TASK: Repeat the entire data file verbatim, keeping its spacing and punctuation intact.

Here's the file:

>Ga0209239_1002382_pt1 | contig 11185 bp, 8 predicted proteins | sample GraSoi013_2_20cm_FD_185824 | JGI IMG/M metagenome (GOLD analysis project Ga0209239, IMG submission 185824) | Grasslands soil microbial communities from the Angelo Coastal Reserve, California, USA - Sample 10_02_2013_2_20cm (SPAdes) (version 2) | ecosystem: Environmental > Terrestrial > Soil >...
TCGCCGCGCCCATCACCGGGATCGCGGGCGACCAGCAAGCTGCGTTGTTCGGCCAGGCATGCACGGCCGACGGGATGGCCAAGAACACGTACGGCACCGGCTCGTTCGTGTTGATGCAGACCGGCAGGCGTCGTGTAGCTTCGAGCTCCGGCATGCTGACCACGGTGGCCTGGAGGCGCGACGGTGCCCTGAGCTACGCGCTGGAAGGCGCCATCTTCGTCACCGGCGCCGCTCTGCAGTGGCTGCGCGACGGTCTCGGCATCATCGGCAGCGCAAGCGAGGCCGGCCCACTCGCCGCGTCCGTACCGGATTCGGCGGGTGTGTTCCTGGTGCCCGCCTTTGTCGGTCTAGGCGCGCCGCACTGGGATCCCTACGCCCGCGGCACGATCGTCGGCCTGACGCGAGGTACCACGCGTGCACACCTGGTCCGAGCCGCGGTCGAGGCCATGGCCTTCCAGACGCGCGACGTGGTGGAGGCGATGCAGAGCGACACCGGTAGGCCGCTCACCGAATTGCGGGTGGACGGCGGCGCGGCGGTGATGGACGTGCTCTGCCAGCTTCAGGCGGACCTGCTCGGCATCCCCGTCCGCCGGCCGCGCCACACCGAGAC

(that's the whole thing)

>Ga0209239_1002382_pt1 | contig 11185 bp, 8 predicted proteins | sample GraSoi013_2_20cm_FD_185824 | JGI IMG/M metagenome (GOLD analysis project Ga0209239, IMG submission 185824) | Grasslands soil microbial communities from the Angelo Coastal Reserve, California, USA - Sample 10_02_2013_2_20cm (SPAdes) (version 2) | ecosystem: Environmental > Terrestrial > Soil >...
TCGCCGCGCCCATCACCGGGATCGCGGGCGACCAGCAAGCTGCGTTGTTCGGCCAGGCATGCACGGCCGACGGGATGGCCAAGAACACGTACGGCACCGGCTCGTTCGTGTTGATGCAGACCGGCAGGCGTCGTGTAGCTTCGAGCTCCGGCATGCTGACCACGGTGGCCTGGAGGCGCGACGGTGCCCTGAGCTACGCGCTGGAAGGCGCCATCTTCGTCACCGGCGCCGCTCTGCAGTGGCTGCGCGACGGTCTCGGCATCATCGGCAGCGCAAGCGAGGCCGGCCCACTCGCCGCGTCCGTACCGGATTCGGCGGGTGTGTTCCTGGTGCCCGCCTTTGTCGGTCTAGGCGCGCCGCACTGGGATCCCTACGCCCGCGGCACGATCGTCGGCCTGACGCGAGGTACCACGCGTGCACACCTGGTCCGAGCCGCGGTCGAGGCCATGGCCTTCCAGACGCGCGACGTGGTGGAGGCGATGCAGAGCGACACCGGTAGGCCGCTCACCGAATTGCGGGTGGACGGCGGCGCGGCGGTGATGGACGTGCTCTGCCAGCTTCAGGCGGACCTGCTCGGCATCCCCGTCCGCCGGCCGCGCCACACCGAGAC